I laugh about the old school song sometimes. It does sound like something translated from an East German youth collective. “Sturdy hills of grime” is not what the tourist board would sign off on, if we had one. But the town was, even as I grew up, a textile town. The town crest shows the industries of the town: the wheel of a colliery, a sheaf of grain, a dead sheep and textile mills on an idealised riverside. Of those industries we still have the abattoir (which now specialises in halal slaughter) but when I was a girl the area was still dotted with shoddy mills (shoddy being a type of recycled wool), jeans factories, and of course the carpet factory (Burmatex, which has also survived). The song talks about the warp and weft being hand and brain – you need both to make cloth, with only one you just have a length of string.
Other than being a little odd, what both Southdale and Ossett school had in common was a belief in the children. Some of us went to university, others would stay in the town working in the service industries that have replaced the mills and the pits. But we were all given a fair crack of the whip. We would fight and play and get into mischief together. I remember Mr Horn telling me I could do whatever I wanted, and encouraging a small group of us to apply for his alma mater Oxford (although most of us didn’t). He believed in us. My son has just finished doing his GCSEs, in a disappointingly un-haunted, peacock-free school. One year his head blogged about the results stating they are “Very good, considering we are a non-selective state school.” Batman wouldn’t have stood for that, he expected the best from us. He would say “Very good, because we are a non-selective state school,” and off he would go with a swish of his cape.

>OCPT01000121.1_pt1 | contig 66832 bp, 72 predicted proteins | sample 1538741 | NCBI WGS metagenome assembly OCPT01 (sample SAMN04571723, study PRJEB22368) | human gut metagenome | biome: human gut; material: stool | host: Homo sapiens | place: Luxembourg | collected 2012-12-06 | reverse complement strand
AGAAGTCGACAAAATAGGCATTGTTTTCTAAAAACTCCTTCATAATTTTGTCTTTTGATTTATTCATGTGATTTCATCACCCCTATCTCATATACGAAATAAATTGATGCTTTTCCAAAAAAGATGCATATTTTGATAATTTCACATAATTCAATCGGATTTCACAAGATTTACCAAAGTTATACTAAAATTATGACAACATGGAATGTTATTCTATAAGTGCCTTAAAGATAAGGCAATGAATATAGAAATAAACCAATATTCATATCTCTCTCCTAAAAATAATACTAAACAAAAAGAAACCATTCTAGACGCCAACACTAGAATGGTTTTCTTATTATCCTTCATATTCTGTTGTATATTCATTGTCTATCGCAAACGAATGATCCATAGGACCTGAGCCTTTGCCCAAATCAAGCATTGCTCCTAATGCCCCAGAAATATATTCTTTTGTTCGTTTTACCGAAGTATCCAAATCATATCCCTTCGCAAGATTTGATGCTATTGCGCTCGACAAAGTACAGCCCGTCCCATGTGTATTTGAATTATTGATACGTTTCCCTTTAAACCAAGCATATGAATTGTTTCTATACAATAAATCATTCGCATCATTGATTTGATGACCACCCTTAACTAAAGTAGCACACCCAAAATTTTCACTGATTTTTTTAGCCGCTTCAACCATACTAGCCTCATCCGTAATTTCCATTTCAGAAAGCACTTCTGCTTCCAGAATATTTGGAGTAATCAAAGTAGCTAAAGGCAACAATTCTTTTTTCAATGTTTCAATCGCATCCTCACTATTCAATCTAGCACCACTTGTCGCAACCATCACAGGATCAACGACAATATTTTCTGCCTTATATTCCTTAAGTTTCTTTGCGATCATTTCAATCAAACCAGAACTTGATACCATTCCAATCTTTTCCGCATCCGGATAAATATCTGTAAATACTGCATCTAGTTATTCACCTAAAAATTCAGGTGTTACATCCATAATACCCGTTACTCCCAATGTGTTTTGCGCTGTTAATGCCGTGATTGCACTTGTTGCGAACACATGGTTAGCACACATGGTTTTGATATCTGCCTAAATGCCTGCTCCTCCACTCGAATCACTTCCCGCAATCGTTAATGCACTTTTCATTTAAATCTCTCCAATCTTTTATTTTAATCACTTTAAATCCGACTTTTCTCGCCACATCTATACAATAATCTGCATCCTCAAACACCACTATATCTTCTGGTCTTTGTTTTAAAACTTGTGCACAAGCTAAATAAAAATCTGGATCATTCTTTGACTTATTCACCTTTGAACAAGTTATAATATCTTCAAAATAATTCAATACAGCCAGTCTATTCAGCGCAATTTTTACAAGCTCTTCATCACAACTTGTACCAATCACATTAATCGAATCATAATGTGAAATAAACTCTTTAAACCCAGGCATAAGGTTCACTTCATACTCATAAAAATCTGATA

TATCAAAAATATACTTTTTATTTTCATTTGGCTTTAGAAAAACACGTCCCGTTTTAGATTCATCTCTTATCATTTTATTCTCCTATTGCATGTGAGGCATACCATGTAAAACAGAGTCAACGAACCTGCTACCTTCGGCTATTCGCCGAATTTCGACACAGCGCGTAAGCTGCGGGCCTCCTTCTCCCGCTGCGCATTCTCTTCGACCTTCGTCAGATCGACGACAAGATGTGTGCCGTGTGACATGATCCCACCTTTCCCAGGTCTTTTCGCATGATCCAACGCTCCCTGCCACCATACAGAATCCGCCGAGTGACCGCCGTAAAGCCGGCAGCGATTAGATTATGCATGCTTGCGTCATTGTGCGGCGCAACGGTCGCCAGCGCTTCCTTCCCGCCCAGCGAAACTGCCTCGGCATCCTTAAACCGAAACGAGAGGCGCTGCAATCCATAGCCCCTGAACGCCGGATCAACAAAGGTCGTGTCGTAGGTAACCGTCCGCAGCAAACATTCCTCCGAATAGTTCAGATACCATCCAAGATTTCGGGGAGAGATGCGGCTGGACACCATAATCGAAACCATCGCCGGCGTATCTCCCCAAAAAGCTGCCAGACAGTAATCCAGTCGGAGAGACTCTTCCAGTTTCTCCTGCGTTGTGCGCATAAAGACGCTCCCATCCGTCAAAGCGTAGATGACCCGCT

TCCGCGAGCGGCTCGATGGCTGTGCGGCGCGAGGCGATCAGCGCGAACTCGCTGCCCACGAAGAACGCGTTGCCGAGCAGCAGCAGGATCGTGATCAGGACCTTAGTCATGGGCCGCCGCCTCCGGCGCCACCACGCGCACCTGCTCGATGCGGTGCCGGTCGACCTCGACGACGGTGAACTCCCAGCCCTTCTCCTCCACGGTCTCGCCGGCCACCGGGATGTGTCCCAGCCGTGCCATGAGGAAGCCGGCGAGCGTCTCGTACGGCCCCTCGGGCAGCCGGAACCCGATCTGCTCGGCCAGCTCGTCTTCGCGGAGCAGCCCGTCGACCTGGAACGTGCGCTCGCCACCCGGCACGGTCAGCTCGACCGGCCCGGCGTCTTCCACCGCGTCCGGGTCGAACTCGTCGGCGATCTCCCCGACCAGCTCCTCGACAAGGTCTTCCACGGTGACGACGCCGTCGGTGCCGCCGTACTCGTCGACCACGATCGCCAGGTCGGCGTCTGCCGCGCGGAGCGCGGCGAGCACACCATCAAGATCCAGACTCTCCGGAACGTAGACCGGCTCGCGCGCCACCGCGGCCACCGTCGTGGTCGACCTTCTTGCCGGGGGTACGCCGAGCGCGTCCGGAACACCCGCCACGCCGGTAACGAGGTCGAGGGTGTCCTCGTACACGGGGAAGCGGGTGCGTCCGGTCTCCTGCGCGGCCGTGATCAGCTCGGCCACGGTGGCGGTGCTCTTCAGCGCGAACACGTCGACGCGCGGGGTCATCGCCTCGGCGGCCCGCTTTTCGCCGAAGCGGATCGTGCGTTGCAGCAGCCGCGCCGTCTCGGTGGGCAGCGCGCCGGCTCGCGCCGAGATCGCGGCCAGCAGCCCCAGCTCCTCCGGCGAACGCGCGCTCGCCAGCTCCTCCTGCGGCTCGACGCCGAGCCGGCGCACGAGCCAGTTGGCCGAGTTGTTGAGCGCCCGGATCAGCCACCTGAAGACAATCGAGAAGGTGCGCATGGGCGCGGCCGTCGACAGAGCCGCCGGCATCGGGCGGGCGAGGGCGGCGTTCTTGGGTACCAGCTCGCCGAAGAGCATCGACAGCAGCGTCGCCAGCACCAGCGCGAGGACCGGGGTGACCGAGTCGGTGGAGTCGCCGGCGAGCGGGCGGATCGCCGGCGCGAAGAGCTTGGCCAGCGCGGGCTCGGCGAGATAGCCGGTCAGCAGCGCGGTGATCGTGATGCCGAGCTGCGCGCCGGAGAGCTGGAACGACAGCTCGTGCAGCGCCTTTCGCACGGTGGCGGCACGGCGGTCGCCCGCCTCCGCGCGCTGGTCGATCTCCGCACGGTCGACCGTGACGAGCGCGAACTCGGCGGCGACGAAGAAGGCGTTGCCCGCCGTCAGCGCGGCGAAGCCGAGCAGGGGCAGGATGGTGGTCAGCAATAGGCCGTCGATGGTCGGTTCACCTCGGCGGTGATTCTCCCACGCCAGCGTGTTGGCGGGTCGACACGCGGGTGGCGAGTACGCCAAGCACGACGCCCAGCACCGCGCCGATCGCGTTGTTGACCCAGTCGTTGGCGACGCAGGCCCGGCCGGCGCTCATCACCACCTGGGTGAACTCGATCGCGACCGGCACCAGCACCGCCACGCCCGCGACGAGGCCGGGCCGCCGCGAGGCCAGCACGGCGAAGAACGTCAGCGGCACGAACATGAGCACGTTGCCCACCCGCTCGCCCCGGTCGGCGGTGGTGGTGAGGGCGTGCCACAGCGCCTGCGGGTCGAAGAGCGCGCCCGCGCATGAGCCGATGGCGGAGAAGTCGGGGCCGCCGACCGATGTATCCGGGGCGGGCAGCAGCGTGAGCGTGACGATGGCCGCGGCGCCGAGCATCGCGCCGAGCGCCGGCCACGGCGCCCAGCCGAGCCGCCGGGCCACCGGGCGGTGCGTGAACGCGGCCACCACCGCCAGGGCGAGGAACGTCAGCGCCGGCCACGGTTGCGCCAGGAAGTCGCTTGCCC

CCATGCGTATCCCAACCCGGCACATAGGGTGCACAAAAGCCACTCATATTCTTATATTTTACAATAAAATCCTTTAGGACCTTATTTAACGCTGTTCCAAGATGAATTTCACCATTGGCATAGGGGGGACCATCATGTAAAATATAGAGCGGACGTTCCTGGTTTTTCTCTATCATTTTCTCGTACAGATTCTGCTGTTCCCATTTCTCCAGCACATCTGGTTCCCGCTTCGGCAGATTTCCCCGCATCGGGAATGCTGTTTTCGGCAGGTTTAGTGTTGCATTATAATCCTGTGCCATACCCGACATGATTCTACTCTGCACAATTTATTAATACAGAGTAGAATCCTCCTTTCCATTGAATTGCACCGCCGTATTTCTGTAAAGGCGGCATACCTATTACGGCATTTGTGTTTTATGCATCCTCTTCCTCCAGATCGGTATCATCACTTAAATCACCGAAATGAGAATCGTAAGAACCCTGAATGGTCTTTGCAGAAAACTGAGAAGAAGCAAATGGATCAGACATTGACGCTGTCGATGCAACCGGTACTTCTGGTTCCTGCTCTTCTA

Ossett School is an Academy now, I have friends whose kids go there, it’s still well-thought of. It’s still non-selective. The uniform is neater, and there are some new buildings. The children who go there now won’t get free university education. Their children (or younger siblings) may be streamed into grammar schools and modern secondary moderns, or whatever they end up being called. Warp and weft torn asunder.
Not every school can have a haunted stable block, but I believe every school can and should have a mix of people going there. For its faults, my son’s school had dads in Ferraris and mums in white vans. My schooldays weren’t diverse in many ways – my town was overwhelmingly white and relatively affluent for the area, but there were people who came from, and were going to, all walks of life.
My schoolmates and I may not be able to speak Latin, and we may be a bit shoddy but on the whole we’ve done alright. Thank you, proud loom of youth.